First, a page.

Recruitment & Selection

Does Education Contribute to Job Performance?

Organizations often use education as a measure/indicator of a person’s skills and abilities during the selection process. But does advanced education, particularly holding a bachelors degree or higher, actually indicate the likelihood of a person being a good citizen of the organization and not engaging in counterproductive behaviors? Is the higher salary required for employees with advanced education worth it?

Citizenship Behaviors

Those with a higher education have been shown to be more likely to engage in general organizational citizenship behaviors (OCB), including those directed at the organization (e.g., describing the organization in a positive light to nonemployees) and supervisor (e.g., helping supervisor meet her deadline). The reason for this may be that people with college degrees tend to value helping others and forming good relationships more than those with only a high school education. Therefore, in addition to gaining knowledge and skills, those with advanced education gain the work values that closely relate to citizenship behaviors. It makes sense then that employees with higher educations have also proved to be more creative (a dimension of OCB). Creativity helps the organization get and keep their edge in the market.

Counterproductive Behaviors

Education level has been shown to be negatively related to undesirable work behaviors such as workplace aggression, on-the-job substance use, and absenteeism. This may be because college-educated individuals tend to adhere more to rules regarding attendance and protection of organizational property. However, those with an advanced education who are in a high-complexity job (e.g., lawyers, engineers, doctors) are more likely to engage in counterproductive work behaviors as compared to those in low-complexity jobs (e.g., file clerk). This may be due to the added stress of being in a high-complexity job.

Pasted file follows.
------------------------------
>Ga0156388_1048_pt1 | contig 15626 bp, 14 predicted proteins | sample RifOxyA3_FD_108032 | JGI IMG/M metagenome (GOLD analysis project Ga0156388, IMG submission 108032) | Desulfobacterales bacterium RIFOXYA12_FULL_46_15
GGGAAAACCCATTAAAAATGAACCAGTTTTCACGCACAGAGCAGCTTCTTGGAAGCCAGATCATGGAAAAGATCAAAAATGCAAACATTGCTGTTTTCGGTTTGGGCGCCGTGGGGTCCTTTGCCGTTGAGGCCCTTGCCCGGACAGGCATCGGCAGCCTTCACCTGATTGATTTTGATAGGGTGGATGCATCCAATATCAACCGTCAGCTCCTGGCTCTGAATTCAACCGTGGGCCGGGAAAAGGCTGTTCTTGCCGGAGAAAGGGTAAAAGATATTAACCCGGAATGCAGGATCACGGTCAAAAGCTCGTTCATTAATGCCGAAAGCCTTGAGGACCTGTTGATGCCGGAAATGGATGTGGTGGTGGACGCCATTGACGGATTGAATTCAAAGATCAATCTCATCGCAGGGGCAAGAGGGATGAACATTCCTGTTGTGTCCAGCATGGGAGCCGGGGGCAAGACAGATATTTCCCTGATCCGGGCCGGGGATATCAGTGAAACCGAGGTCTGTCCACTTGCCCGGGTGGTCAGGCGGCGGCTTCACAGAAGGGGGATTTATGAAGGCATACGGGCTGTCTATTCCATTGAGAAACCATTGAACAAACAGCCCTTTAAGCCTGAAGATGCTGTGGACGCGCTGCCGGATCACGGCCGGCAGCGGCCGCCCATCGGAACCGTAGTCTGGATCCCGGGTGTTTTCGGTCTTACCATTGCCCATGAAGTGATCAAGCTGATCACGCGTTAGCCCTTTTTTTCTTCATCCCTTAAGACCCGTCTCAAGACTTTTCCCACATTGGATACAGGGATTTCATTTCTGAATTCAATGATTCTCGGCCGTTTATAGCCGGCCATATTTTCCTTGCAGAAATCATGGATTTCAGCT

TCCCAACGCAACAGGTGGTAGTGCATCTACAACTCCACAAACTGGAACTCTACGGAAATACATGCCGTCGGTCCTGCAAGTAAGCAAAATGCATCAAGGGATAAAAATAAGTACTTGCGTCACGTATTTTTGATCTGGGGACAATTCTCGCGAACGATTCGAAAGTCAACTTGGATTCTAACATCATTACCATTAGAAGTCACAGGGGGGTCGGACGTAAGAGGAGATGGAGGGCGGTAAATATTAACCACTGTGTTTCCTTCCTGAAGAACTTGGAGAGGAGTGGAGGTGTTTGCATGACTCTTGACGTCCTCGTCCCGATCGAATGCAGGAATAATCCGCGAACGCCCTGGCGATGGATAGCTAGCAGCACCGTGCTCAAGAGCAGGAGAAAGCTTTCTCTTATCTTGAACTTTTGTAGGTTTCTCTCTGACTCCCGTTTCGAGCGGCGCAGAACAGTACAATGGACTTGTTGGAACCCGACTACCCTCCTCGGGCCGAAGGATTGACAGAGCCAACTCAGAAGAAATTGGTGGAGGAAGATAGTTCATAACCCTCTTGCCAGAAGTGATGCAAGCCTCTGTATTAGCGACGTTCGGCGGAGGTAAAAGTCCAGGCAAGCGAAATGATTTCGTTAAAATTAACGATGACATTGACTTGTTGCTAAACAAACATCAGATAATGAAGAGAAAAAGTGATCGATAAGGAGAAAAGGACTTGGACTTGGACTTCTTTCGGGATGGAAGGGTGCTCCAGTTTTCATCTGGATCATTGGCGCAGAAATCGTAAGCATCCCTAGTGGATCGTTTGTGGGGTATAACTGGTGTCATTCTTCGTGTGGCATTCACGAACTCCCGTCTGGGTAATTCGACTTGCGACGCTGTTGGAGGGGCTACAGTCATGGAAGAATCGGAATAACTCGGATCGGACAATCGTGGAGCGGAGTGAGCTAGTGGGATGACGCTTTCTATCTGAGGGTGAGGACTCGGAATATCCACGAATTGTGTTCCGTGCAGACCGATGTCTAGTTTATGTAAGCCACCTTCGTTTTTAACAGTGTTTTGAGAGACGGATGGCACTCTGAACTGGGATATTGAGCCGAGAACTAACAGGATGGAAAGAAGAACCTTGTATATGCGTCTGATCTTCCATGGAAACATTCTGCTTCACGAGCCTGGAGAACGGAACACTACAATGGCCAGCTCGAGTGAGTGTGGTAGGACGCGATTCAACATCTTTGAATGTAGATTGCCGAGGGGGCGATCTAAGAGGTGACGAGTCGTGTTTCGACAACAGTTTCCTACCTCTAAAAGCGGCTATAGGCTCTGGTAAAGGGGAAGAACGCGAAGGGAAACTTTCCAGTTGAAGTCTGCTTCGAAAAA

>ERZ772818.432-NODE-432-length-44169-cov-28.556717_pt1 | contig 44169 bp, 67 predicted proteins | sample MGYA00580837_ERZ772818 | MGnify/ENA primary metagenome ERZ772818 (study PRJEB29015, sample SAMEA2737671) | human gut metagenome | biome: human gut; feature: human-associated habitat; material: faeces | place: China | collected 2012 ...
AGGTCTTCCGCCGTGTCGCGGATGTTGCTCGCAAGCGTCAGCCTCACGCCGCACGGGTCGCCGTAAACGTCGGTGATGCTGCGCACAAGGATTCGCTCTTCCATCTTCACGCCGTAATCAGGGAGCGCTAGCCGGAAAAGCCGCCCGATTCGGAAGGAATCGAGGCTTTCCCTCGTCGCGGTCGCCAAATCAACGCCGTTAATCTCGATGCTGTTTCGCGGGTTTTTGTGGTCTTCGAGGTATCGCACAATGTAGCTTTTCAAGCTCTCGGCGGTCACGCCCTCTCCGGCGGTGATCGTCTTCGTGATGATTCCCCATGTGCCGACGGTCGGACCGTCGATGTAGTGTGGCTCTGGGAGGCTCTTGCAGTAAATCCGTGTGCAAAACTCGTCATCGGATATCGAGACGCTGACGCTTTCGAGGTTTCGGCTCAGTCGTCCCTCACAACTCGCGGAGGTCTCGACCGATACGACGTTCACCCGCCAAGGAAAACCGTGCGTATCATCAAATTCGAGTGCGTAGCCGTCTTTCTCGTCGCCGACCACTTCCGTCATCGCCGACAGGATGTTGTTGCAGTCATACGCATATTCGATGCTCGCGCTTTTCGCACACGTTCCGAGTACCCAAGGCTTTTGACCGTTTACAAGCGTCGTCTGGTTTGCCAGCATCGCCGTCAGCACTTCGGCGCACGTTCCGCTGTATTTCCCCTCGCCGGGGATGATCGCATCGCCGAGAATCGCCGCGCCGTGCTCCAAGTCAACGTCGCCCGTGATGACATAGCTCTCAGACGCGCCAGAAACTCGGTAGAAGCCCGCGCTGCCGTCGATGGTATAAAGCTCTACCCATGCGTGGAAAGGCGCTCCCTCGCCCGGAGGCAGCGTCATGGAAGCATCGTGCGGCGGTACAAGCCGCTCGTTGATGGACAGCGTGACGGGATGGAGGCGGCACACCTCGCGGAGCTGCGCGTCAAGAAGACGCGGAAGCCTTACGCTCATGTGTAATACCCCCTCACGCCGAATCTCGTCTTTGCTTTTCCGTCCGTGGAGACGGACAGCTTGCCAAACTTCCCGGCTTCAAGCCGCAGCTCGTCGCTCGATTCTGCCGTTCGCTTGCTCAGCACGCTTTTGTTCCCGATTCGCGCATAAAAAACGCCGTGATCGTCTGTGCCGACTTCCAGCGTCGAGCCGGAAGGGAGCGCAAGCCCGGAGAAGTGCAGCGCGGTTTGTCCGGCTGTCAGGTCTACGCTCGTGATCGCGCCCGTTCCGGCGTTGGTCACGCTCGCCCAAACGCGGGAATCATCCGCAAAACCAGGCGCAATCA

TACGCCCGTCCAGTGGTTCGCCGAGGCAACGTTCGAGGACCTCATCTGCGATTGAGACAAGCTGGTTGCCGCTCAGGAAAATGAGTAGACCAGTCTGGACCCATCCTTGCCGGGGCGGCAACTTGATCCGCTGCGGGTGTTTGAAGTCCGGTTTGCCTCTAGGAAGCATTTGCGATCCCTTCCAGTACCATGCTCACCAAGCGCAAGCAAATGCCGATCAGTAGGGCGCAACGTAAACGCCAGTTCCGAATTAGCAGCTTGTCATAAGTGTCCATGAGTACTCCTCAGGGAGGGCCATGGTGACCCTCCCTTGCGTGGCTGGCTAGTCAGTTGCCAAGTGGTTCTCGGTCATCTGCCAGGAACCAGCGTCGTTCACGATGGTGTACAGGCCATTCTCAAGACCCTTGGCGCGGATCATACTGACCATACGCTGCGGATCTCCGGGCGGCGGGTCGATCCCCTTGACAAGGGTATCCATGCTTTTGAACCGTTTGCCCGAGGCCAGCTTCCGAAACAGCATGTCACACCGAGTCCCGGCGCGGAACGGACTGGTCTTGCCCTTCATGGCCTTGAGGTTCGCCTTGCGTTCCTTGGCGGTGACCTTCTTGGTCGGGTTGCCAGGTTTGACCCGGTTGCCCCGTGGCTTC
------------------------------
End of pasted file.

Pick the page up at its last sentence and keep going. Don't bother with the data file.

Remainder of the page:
Take-home Message

To stay competitive in today’s market, organizations need much more than people who can complete the core job tasks; they need people who will go above and beyond for the organization, while at the same time will refrain from engaging in behaviors that are counterproductive to the functioning of the organization. Investing in highly educated employees overall does increase the likelihood of these positive outcomes in addition to core task performance.  It seems that a college-education provides broader work values that are beneficial to organizational functioning. An organization can feel more confident that by utilizing education as an indicator during the selection process, they are using a measure that predicts many aspects of overall job performance.

Interpretation by:

Lexy Adkins

DeGarmo Group

This was a summary of the research and practice implications from: Ng, T. W. H., & Feldman, D. C. (2009). How broadly does education contribute to job performance? Personnel Psychology, 62, 89-134.